In My Opinion Caroline Porter
Our continued quest for presidential mediocrity.
Eight years ago, one of the most qualified men to ever run for president, Al Gore, was taunted and criticized for being “elite,” pompous, stiff, not an “everyday guy.” The question was asked by television talking heads, many elitists themselves, “Who would you rather have a beer with? Al Gore or George Bush?” As if that was an important qualification for being president of the country that is supposedly the “leader of the free world.” What we’ve proven, of course, is that a good, ole’ average guy like President George W. Bush, who might have been a good college fraternity president, has not the stuff needed to be president of the United States.
Frankly, after eight years of leadership by “an average guy,” we are no longer leader of the free world. We have lost our way and our clout and while trying to bring democracy into the Middle East, we’ve practically lost it here in America.
Now the political pundits are directing our thoughts to the same stupid question, “Who is the most average person running for president? Can anyone who is well educated and rich make a connection to the working person?” Democratic Primary candidate for president, Illinois Senator Barack Obama, is accused of appealing to the latte and wine-drinking crowd, as if that is a bad thing. Theresa Kerry, the wife of former presidential candidate John Kerry, was vilified because she was a wealthy heiress who was outspoken. I thought she was terrific. She obviously didn’t just inherit money, but a far more important characteristic - intelligence. Who cares if Obama can bowl? Who cares what he or his followers drink? The president in modern history who accomplished the most for average and poor working families was Franklin Delano Roosevelt, who emerged from a rich, elite and well educated family. The Rockefeller and Kennedy families have provided many good men and women in public service who have extreme empathy for the average and disadvantaged among us and have contributed leadership and money to charitable causes.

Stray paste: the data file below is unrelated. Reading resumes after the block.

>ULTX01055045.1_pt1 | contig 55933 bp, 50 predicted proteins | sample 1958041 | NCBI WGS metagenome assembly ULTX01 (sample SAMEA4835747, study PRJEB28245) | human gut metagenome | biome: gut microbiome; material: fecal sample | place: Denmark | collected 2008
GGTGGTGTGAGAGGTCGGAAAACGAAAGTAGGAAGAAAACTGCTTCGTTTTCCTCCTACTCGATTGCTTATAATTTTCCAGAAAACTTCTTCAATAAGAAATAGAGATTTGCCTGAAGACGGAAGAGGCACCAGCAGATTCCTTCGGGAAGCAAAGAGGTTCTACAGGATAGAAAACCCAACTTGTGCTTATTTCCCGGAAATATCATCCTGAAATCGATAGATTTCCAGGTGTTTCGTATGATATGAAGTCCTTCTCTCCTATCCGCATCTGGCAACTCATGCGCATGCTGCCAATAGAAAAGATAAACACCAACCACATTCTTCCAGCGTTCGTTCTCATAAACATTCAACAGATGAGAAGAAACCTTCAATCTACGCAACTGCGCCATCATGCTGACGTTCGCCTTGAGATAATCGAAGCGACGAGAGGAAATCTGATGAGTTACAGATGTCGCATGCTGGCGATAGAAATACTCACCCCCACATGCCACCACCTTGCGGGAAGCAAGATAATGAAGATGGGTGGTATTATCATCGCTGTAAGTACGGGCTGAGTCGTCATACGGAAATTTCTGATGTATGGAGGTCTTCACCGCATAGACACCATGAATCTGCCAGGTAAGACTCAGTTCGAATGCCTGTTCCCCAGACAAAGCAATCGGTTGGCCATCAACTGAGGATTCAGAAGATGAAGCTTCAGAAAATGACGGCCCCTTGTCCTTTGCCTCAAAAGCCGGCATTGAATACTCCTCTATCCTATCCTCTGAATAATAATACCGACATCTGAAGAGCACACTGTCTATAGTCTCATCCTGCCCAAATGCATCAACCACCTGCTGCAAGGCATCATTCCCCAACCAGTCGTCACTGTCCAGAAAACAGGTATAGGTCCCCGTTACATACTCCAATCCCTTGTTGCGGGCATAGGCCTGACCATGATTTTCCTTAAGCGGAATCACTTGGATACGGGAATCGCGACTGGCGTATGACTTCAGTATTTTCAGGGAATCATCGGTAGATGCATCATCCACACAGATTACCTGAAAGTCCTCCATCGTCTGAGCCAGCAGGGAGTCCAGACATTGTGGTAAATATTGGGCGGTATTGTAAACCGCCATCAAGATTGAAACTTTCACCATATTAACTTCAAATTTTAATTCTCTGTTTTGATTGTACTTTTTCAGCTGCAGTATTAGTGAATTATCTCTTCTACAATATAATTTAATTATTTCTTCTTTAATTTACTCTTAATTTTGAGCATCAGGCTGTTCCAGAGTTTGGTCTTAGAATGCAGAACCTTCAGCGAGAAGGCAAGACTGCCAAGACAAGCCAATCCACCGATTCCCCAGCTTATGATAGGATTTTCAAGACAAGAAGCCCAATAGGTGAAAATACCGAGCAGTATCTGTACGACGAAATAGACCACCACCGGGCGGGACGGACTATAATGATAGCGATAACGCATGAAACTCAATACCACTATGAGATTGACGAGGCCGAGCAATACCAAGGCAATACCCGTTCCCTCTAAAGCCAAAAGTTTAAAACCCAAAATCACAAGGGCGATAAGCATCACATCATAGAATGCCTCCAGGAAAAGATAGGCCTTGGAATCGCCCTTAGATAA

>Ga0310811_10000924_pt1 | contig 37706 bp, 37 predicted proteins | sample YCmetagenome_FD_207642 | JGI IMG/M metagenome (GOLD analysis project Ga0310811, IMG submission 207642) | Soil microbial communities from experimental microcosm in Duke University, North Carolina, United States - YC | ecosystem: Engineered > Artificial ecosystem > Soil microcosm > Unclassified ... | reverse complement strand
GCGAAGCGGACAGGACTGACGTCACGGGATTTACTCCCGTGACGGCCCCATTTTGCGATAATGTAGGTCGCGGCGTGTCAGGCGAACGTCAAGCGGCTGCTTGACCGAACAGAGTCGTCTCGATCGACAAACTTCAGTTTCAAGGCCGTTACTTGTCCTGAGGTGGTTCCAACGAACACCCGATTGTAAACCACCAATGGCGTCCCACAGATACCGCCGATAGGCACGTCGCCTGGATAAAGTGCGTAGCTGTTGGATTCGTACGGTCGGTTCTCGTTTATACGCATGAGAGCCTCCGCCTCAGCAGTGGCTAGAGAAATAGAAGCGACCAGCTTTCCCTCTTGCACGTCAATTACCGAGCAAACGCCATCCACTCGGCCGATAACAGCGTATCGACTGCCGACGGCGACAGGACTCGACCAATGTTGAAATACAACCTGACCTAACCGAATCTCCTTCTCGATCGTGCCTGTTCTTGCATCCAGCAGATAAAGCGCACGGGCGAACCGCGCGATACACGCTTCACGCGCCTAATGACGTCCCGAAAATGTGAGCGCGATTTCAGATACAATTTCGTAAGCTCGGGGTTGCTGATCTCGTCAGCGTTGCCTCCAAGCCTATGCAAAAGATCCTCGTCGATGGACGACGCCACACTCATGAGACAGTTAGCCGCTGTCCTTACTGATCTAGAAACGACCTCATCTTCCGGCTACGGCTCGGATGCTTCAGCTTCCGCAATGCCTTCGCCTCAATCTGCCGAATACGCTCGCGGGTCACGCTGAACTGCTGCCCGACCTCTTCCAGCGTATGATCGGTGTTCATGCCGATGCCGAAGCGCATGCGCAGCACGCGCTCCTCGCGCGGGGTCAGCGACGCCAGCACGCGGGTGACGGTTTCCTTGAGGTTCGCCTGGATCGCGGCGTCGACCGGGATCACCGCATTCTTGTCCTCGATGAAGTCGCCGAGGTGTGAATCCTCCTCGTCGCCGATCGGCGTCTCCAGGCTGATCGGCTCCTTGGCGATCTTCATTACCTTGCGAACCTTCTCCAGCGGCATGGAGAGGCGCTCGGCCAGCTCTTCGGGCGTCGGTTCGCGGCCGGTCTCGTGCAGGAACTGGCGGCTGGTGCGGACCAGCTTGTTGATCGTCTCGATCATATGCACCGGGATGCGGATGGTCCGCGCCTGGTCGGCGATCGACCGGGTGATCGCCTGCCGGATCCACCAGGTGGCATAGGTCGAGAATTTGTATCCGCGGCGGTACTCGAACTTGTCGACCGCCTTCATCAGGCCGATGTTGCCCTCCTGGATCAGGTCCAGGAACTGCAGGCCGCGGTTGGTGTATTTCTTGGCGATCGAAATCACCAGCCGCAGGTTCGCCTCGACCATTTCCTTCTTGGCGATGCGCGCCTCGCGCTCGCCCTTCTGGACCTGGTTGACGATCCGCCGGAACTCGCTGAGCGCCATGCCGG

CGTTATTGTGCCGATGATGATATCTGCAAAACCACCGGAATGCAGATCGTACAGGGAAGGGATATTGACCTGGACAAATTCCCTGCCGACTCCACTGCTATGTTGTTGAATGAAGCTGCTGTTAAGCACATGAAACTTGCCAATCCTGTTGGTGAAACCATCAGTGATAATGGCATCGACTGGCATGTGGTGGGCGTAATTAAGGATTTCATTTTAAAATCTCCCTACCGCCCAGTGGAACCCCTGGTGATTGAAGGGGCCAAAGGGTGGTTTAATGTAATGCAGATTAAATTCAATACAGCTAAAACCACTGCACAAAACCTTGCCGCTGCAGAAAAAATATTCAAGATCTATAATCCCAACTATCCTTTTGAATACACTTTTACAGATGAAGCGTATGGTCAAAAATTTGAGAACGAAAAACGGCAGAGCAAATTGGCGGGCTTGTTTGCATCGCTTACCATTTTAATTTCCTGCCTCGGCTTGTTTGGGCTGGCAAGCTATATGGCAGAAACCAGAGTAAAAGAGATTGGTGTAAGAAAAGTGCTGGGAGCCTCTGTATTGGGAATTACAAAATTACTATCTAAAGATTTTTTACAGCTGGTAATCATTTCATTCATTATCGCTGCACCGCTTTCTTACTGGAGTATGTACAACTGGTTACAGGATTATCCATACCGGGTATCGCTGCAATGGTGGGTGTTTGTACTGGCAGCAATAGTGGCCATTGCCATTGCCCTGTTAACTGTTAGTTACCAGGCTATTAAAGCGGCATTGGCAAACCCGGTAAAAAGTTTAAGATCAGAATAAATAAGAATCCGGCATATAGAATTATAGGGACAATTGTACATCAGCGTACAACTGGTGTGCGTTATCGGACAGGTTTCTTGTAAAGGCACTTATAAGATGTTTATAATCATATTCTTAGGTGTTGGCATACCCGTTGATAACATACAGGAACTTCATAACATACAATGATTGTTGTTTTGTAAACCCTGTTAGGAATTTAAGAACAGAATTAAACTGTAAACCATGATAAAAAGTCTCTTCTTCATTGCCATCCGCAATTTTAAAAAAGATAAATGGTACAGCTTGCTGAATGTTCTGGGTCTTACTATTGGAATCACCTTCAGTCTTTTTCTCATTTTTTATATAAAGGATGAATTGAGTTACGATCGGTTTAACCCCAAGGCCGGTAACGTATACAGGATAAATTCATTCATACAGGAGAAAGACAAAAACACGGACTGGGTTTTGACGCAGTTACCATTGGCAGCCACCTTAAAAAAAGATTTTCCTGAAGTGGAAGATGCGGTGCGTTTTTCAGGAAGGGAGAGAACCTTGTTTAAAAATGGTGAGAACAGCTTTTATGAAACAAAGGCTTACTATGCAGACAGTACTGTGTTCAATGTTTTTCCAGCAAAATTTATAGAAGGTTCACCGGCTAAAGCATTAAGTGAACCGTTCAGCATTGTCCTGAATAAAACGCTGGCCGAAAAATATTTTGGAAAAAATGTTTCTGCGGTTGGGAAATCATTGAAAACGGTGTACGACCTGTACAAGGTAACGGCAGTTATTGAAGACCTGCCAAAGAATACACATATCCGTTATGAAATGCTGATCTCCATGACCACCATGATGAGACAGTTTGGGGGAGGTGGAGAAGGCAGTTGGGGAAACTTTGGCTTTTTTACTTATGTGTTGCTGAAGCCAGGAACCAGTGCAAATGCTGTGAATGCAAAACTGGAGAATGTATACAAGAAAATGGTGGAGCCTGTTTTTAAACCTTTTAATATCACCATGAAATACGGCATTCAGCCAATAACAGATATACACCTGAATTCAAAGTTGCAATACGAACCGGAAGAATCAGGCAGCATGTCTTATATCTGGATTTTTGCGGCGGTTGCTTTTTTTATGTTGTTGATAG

The fact is that ordinary people don’t reach the level of running for president of the United States, or at least they shouldn’t. We should want those who achieve that plateau of success to be extraordinary, and among other traits, have the ability to influence Congress in a positive and productive way and provide enlightened world leadership.
No, we ought not to be looking for the average person for this job. Forget nominating and electing a president in our own image. We aren’t qualified.
Caroline Porter is a freelance writer from Galesburg and can be reached at firstname.lastname@example.org.